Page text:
Dual diagnosis

Navigating addiction can be an uphill battle, but the terrain becomes even more intricate when coupled with a coexisting mental health disorder. Dual diagnosis refers to the simultaneous presence of both addiction and a co-occurring mental health disorder. It is imperative to explore the prevalence of dual diagnosis, unravel its intricate dynamics, and embrace specialised treatment approaches that can yield transformative outcomes in recovery.


Dual diagnosis

What is dual diagnosis?

The co-occurrence of two conditions can significantly impact and interact with the other, causing extreme distress. This makes dual diagnosis unique throughout treatment, as the mental health and addiction aspects must be addressed concurrently for successful recovery.

Some common examples of dual diagnosis can include:

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Anxiety and addiction

People with anxiety disorders may use substances to self-medicate, seeking temporary relief. However, substance abuse often worsens anxiety, creating a harmful cycle. Click the button below to learn more.

Anxiety and addiction →

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Bipolar disorder and addiction

Individuals with bipolar disorder may turn to substances to cope with extreme mood swings, which can lead to addiction. Substance use can also trigger manic or depressive episodes.

Bipolar disorder and addiction →

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Codependency and addiction

Codependency and addiction are interconnected phenomena that often go hand in hand, creating a complex dynamic that can be challenging to unravel. Learn more here.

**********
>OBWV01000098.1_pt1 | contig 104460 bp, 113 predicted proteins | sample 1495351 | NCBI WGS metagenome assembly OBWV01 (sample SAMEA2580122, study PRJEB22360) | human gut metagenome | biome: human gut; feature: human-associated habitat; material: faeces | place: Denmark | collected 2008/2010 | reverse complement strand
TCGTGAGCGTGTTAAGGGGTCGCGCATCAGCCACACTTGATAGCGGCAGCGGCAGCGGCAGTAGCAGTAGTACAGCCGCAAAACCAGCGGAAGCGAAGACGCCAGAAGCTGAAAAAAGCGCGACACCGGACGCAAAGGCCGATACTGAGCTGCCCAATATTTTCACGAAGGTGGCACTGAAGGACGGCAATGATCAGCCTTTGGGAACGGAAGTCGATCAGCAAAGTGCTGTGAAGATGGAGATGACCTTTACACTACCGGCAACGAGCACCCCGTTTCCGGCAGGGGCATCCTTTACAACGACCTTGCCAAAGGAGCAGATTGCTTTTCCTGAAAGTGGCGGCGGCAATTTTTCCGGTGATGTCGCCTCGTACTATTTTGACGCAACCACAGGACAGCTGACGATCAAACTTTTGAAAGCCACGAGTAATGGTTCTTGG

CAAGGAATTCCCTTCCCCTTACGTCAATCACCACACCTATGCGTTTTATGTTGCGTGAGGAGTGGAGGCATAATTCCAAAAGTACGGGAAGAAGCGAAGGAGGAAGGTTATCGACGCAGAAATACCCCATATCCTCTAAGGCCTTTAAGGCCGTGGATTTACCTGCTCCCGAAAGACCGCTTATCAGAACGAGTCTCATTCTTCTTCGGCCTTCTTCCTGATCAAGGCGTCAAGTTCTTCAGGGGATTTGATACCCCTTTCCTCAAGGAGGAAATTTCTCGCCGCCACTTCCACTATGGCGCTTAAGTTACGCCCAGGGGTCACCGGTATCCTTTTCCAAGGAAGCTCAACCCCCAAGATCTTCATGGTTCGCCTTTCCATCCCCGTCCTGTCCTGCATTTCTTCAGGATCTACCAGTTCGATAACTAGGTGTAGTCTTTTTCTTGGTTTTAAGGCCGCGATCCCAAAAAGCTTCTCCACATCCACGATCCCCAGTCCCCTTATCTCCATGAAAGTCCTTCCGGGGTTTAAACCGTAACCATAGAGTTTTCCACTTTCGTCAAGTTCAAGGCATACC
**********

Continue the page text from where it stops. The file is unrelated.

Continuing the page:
Codependency and addiction →

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Depression and addiction

People with depression may use drugs or alcohol to alleviate symptoms, but substance use often worsens their mental health condition. If you would like to learn more, click on the button below.

Depression and addiction →

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Insomnia and addiction

Insomnia can frequently coexist with substance abuse, as individuals may use substances to self-medicate and manage sleep disturbances, further complicating the underlying mental health condition.

Insomnia and addiction →

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Self-harm and addiction

Individuals may engage in self-harm as a maladaptive coping mechanism to relieve emotional pain or gain control, and substance abuse can exacerbate these behaviours. Click the button below to learn more.

Self-harm and addiction →

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Suicide and addiction

There is a significant correlation between suicide and addiction, as individuals struggling with addiction may experience heightened feelings of hopelessness, despair, and emotional pain, leading to an increased risk of suicidal ideation and attempts. Click the button below if you would like to learn more.

Suicide and addiction →

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PTSD and addiction

 Individuals with post-traumatic stress disorder (PTSD) may use substances as a means to numb emotional pain, resulting in addiction. If you would like to learn more about the link between PTSD and  alcohol/drug/behavioural addictions, click on the button below.

PTSD and addiction →


How does dual diagnosis occur?

Dual diagnosis occurs due to the complex interplay between mental health conditions and addiction. The reasons for its occurrence can vary, but some common factors include:

  • Self-medication: Individuals with untreated mental health conditions may turn to drugs or alcohol as a means of self-medication, attempting to alleviate distressing symptoms or find temporary relief from emotional pain.
  • Shared risk factors: Mental health disorders and addiction share common risk factors, such as genetic predisposition, environmental factors, childhood trauma, or a history of substance abuse in the family, that can contribute to the development of both conditions simultaneously.